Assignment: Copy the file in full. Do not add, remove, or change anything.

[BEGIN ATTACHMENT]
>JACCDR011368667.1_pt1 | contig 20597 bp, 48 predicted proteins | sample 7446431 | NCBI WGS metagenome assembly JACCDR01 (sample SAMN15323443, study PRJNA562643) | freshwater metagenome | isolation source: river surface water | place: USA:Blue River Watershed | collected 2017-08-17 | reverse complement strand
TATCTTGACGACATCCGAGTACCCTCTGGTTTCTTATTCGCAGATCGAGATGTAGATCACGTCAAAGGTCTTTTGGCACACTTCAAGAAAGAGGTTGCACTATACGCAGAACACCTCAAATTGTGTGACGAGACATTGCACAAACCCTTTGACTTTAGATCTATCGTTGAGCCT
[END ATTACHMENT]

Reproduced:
>JACCDR011368667.1_pt1 | contig 20597 bp, 48 predicted proteins | sample 7446431 | NCBI WGS metagenome assembly JACCDR01 (sample SAMN15323443, study PRJNA562643) | freshwater metagenome | isolation source: river surface water | place: USA:Blue River Watershed | collected 2017-08-17 | reverse complement strand
TATCTTGACGACATCCGAGTACCCTCTGGTTTCTTATTCGCAGATCGAGATGTAGATCACGTCAAAGGTCTTTTGGCACACTTCAAGAAAGAGGTTGCACTATACGCAGAACACCTCAAATTGTGTGACGAGACATTGCACAAACCCTTTGACTTTAGATCTATCGTTGAGCCT